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12 Months in CCS legislation - A period of consolidation and reflection
A year may be an era in politics but it is not a long time when it comes to developing new legislation. In the past we have flurries of legal activity with rapid agreements to CCS specific legislation - amendments to the London Dumping Convention and OSPAR Conventions, the European Union Directive, and significant Australian laws. In contrast the last twelve months have been relatively quiet - a period of consolidation and reflection, with both positive and negative news.
The 2010 Cancun agreements finally broke the deadlock on the possible inclusion of CCS within the UN CDM mechanism, but much remains to be agreed before Certified Emissions Reductions are finally secured for CCS projects.
In North America US Federal legislative initiatives on climate change have ground to a halt. The spotlight at Federal level now shifts to the Environmental Protection Agency (EPA), which in 2010 issued various rules requiring large scale producers of greenhouse gas to obtain licences under the Clean Air Act and to show they were using the best available control technologies to deal with emissions. However, actual permitting will be done at State level under EPA guidance, and it is at this level that we still see developments in CCS specific legislation. In March 2011 legislation in Mississippi came into force giving the State the authority to regulate the storage of CO2.
But it is Canada that saw the most legislative activity last year. In Alberta the Carbon Capture and Storage Amendment Act 2010 came into force in December, vesting pore space for CCS and licensing powers with the Alberta Government. That Government has now established an impressively ambitious Regulatory Framework Assessment process, including international experts and designed to ensure the development of a sound and effective regulatory regime for CCS projects.
2010 saw two significant legal developments in Australia. Victoria passed legislation establishing a new regime for the regulation of offshore CCS and broadly following the principles of the existing Commonwealth offshore CCS legislation. In Queensland regulations were adopted in 2010 fleshing out the requirements for CCS exploration and storage permits under the Greenhouse Gas Storage Act.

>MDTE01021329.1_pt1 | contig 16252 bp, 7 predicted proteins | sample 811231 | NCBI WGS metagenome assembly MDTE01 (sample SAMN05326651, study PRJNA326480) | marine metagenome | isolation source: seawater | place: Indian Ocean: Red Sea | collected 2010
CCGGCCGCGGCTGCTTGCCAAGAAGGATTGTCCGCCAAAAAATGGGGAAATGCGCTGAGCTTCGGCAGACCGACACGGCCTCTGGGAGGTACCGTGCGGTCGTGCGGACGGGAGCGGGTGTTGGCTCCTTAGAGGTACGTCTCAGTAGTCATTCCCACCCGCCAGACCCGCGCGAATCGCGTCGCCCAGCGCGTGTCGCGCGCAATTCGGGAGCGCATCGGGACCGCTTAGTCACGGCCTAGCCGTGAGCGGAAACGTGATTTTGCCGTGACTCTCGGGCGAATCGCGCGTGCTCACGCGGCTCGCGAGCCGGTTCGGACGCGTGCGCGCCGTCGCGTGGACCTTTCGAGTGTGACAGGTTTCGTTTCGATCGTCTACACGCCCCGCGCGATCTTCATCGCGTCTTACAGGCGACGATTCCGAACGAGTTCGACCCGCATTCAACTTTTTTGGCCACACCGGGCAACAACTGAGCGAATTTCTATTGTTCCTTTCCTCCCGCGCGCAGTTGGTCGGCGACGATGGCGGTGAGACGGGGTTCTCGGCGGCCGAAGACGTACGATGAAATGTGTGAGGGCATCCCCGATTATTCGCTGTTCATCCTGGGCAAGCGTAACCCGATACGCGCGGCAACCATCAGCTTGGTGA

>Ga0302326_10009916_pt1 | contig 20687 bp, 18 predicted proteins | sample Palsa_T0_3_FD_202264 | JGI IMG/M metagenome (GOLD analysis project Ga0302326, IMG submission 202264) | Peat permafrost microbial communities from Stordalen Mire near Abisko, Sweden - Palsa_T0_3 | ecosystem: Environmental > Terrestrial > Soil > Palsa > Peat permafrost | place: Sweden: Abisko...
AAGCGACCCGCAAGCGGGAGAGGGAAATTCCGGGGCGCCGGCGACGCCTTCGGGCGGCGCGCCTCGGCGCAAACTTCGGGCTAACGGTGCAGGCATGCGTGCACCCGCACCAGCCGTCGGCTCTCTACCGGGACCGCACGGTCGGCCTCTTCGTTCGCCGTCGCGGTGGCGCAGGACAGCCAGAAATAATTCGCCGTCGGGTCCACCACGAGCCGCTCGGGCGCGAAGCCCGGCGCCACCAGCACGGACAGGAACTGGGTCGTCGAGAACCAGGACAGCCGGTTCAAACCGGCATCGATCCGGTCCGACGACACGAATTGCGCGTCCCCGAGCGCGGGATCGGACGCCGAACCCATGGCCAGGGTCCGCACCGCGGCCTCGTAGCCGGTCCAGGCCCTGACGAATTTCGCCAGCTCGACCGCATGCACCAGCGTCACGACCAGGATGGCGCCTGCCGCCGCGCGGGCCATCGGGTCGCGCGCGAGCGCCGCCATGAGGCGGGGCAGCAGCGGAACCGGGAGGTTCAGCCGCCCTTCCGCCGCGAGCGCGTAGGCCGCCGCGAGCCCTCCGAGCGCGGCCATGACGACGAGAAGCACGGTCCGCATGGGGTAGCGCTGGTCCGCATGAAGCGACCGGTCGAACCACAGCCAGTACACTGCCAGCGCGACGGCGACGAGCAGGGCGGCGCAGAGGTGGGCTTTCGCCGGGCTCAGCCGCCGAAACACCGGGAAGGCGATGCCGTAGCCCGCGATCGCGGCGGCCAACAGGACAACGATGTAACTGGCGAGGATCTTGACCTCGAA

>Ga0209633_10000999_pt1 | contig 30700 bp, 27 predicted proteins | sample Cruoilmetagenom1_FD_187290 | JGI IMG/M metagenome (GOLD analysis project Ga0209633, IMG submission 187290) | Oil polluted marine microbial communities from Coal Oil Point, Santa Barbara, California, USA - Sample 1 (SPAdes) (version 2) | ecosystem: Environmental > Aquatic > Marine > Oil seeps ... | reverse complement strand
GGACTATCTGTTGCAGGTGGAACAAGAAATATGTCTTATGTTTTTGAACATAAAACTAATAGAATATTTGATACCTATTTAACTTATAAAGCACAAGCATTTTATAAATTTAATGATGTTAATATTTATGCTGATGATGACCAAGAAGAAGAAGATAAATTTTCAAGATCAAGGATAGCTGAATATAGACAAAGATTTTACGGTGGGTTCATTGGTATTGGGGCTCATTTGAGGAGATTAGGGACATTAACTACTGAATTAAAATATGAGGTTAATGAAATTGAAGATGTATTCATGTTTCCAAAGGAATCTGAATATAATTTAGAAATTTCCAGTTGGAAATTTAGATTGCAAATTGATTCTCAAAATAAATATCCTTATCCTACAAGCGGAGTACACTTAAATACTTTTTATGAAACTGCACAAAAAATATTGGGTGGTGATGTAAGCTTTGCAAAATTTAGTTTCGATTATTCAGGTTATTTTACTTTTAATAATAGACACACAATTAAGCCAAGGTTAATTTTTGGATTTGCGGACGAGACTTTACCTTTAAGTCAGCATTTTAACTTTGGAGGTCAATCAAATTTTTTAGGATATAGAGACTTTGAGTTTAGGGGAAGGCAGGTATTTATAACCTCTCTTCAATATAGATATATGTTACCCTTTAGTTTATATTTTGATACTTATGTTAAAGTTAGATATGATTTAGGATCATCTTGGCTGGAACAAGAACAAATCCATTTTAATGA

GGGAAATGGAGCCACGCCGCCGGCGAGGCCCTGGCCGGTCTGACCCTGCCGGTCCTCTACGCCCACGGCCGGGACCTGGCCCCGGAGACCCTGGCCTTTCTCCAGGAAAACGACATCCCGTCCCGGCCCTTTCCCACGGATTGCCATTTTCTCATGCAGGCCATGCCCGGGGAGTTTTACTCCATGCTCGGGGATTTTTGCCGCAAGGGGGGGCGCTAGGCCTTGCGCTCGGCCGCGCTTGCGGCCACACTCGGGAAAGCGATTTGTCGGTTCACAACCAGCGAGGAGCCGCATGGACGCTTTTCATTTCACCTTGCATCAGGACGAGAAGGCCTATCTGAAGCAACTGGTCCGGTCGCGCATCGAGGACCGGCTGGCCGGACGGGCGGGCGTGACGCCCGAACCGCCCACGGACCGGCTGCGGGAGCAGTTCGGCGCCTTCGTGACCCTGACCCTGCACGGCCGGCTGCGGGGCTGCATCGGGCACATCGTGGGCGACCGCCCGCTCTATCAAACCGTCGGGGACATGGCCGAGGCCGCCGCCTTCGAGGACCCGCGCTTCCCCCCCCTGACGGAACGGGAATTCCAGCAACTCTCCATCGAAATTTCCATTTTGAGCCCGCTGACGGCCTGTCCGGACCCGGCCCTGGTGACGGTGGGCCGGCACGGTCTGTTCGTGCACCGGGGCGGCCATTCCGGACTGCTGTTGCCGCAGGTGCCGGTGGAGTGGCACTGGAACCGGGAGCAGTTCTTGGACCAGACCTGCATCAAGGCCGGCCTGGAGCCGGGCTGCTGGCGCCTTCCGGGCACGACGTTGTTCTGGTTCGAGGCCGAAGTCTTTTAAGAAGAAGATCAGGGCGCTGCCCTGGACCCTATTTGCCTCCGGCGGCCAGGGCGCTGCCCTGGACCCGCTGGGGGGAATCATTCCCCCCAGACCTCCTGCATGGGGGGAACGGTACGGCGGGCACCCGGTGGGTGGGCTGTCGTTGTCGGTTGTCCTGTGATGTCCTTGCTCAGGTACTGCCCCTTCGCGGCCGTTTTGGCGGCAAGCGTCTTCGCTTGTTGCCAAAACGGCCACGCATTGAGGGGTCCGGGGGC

At European Union level, Member States are obliged to implement the 2009 CCS Directive within their national systems by 25 June 2011. It is clear that few will meet the precise deadline. More worryingly it seems that some countries (i.e. Germany and Poland), alarmed by public opposition to CCS, intend to restrict any transposition to demonstration projects only. The Directive expressly does not oblige Member States to permit storage within their territory, but as a matter of EU law it is less clear whether this entitles them to pick and choose how to implement the Directive.
On the positive side the European Commission issued four Guidance Documents in 2011, designed to flesh out key provisions of the Directive and ensure more consistent implementation within Member States. At the same time the Commission has set up a group allowing the authorities in Member States to exchange information on how they will go about implementing the Directive. These developments are to be welcomed, as they represent a positive change from the past where there have been too many instances of EU laws being agreed and Member States were then left to their own devices by the Commission in developing national law - conflicts between the Commission and Member States could then arise far too late in the process when it was too difficult to change direction.
Law by itself cannot possibly resolve all the economic, technical and political challenges inherent in the deployment of CCS. But it can provide both an essential framework for decision-making and the system stability needed for investment. Much of the legal progress to date at both international and national level has been impressive. Even more so the willingness of governments and expert authorities to share knowledge and experience through fora such as the IEA CCS Regulatory Network. But difficult issues still remain in terms of legal design and a number of these will be especially important in the coming years. Developments to date have largely focussed on site selection and storage, often modelled on the familiar structures of oil and gas legislation. In future we will need to ensure that the whole cycle of CCS, including capture and transport, is adequately reflected in the legal framework. Long-term liability issues, which can have an enormous impact on financing, are being treated rather differently in different jurisdictions and there will be demands for greater attention and consistency. Public engagement and confidence in the technology will be vital. Signals to date in a number of countries on demonstration projects have not been positive, but we will need greater thought to the role of law and legal process, such as rights of participation in fully engaging with public concern.